Although I have never prayed to a magic duck (or been asked to), I have been in situations in which people around me were praying (and asking me to join in) in a manner in which I was not totally familiar and comfortable. For example, when put in a position in which others want me to join in a prayer to Jesus, who is not a part of my religion, I must admit I feel uncomfortable. My discomfort comes from the fact that in our predominantly Christian society, not having Jesus as a part of my faith sets me apart, marks me as different, constitutes an identity. Most Americans of faith are Christians and many of them believed that the path to God is only through Jesus. So I know that for many people, my faith not including Jesus makes my faith wrong. Honestly, in many ways it would be easier to conform to the common view and include Jesus in my faith. I actually am a big believer in many of Jesus’s teachings and have a great admiration for Christianity. If I included Jesus in my prayers, I would be a part of the majority and not feel different, raise my children in difference, and always feel under the shadow of possible discrimination and persecution. But altering my faith for safety and ease would feel wrong—it would be an abandonment of my ancestors who lost their lives for our faith. And because of that, praying to Jesus would feel wrong to me because it would involve a small abandonment of what I believe and of those who came before me. The history of my people is full of examples of Jews holding onto their faith in the face of enormous pressure. Praying to Jesus, even if it was “pretend” prayer in a laboratory—perhaps especially if it was a “pretend” prayer—would feel like a small but acute betrayal of all those people who gave their lives rather than betray our faith. Maybe that doesn’t make sense to people who aren’t Jewish, but it feels very real to me.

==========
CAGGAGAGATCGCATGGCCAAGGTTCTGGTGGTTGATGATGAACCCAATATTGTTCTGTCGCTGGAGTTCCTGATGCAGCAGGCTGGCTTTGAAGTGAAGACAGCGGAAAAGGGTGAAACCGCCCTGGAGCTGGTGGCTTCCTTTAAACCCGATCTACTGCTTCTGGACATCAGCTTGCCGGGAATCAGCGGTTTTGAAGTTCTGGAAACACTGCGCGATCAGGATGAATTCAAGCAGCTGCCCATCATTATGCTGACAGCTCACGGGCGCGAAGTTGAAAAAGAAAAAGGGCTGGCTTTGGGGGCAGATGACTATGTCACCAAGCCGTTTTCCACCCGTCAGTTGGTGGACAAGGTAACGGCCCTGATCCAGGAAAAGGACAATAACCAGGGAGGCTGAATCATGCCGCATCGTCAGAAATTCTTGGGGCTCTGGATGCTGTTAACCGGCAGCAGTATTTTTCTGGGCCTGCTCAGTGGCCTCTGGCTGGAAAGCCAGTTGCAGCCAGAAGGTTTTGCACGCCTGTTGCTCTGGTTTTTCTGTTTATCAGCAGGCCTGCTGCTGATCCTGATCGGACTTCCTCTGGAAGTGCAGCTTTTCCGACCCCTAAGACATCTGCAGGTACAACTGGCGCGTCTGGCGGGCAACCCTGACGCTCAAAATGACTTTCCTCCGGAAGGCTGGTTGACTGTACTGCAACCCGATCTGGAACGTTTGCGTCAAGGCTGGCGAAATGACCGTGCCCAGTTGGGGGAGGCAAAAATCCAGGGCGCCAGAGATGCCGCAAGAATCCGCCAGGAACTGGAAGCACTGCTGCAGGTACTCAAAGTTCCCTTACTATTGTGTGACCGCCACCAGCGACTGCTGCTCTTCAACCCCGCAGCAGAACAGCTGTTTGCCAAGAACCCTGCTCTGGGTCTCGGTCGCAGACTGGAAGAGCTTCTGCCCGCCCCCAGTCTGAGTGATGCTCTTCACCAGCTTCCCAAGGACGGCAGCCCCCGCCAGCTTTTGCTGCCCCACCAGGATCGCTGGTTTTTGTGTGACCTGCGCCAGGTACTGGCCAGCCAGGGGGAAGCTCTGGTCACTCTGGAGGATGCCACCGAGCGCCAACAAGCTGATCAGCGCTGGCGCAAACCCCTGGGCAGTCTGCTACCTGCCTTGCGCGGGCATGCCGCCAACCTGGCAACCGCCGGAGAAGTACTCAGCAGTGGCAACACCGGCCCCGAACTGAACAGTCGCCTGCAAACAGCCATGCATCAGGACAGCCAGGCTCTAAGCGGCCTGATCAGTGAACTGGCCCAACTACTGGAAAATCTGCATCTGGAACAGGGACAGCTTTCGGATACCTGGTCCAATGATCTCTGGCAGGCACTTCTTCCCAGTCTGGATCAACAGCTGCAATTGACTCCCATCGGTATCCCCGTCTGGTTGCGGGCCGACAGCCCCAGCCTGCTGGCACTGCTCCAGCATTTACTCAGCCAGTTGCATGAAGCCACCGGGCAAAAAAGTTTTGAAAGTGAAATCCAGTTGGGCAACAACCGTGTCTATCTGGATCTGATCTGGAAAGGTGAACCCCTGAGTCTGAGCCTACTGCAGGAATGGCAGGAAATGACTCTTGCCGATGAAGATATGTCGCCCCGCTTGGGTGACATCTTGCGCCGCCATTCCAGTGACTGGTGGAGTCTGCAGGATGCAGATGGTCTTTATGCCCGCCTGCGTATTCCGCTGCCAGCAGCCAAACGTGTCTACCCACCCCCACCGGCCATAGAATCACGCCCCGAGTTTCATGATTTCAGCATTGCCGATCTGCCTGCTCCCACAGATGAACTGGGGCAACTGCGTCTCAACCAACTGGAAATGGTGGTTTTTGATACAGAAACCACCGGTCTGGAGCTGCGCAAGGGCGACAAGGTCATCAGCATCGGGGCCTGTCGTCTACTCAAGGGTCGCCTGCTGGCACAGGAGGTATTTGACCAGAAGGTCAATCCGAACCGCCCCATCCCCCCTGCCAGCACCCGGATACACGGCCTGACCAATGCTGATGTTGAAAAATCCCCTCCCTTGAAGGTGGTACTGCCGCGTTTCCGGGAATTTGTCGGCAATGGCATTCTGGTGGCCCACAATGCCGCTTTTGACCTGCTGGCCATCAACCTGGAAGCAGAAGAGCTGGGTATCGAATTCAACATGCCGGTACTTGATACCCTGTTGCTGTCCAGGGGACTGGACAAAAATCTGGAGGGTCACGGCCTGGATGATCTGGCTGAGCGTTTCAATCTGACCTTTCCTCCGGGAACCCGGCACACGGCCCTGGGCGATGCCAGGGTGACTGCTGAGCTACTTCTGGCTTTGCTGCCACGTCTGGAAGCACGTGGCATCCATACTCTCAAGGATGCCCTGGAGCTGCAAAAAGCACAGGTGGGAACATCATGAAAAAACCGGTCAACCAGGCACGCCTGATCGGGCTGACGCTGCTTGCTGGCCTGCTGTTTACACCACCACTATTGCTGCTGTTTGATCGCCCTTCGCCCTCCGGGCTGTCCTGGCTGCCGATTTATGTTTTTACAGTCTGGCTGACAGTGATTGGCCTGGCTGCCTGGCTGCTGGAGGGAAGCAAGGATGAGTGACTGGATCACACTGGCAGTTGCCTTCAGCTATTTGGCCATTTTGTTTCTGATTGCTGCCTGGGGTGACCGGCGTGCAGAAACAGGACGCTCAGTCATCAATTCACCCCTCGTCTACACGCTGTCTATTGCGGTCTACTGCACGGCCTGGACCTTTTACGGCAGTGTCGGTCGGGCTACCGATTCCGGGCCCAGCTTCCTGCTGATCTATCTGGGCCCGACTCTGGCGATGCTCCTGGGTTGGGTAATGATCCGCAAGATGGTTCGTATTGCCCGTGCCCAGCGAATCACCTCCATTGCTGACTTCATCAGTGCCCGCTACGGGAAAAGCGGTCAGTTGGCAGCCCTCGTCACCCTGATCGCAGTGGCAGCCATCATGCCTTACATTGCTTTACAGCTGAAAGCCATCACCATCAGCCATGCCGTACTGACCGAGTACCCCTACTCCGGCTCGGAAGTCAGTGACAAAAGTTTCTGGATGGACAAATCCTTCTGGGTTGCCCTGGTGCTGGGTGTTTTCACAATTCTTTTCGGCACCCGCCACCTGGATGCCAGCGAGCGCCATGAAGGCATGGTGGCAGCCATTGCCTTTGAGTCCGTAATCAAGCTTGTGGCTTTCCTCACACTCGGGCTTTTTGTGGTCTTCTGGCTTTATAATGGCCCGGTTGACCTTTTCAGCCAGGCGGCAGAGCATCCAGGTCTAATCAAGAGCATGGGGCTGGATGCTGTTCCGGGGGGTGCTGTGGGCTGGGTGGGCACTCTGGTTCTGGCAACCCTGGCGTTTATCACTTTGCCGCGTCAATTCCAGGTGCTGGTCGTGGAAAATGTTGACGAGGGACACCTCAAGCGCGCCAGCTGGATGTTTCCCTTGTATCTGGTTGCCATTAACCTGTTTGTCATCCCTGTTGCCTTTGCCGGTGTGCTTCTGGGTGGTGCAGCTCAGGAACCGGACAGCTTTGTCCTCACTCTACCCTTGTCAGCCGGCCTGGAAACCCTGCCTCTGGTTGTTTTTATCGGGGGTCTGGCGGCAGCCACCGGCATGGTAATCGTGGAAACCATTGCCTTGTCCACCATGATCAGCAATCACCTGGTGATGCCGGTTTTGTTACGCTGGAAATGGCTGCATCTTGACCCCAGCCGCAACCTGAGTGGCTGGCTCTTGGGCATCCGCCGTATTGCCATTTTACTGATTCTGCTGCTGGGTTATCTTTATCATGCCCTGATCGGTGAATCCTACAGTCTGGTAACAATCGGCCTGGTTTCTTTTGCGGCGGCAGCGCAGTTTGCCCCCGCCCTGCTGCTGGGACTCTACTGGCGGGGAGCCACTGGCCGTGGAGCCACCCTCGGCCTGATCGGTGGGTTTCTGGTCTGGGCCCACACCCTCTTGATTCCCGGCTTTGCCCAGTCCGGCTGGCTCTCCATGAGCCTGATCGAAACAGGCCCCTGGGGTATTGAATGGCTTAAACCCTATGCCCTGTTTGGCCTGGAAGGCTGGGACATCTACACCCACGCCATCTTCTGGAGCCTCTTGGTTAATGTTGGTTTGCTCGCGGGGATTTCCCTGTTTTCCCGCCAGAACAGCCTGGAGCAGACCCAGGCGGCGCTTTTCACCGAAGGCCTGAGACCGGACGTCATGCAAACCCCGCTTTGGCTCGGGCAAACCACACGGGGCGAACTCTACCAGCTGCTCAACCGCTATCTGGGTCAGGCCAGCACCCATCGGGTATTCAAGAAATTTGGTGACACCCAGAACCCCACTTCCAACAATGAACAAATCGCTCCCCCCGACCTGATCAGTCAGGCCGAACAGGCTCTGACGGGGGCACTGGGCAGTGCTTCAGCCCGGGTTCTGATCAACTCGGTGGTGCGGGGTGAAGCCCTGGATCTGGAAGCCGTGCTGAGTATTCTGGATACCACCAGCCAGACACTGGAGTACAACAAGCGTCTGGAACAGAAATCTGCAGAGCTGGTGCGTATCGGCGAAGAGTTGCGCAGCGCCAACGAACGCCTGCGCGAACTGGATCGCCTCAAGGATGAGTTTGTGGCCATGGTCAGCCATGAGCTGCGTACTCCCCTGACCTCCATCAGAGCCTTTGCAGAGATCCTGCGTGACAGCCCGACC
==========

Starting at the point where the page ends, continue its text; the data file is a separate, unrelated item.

In that light, the plight of the atheist in my lab makes more sense to me. Perhaps for some atheists, maybe even most atheists, praying to God in my lab would be like my example of pretending to talk to a magic duck—easy, surreal, and meaningless. But for others, maybe being an atheist in a religious country is itself a strong belief, a belief that sets them apart, marks them as different, and is an identity. And not just any identity, but one that is marginalized by some such that maintaining it feels like an act of bravery. If so, then praying for those atheists would not just be a lark, but a betrayal of what they really believe. Perhaps there is a bit of struggle for them in maintaining their identity and it is wrong to ask them to let go of that for a few minutes in my lab, for the sake of science or anything else. Perhaps they should be grateful to the review board for holding me back a bit. Perhaps I should be grateful as well. And maybe I don’t have to wait until all my data is in to learn about faith. Maybe I am already learning.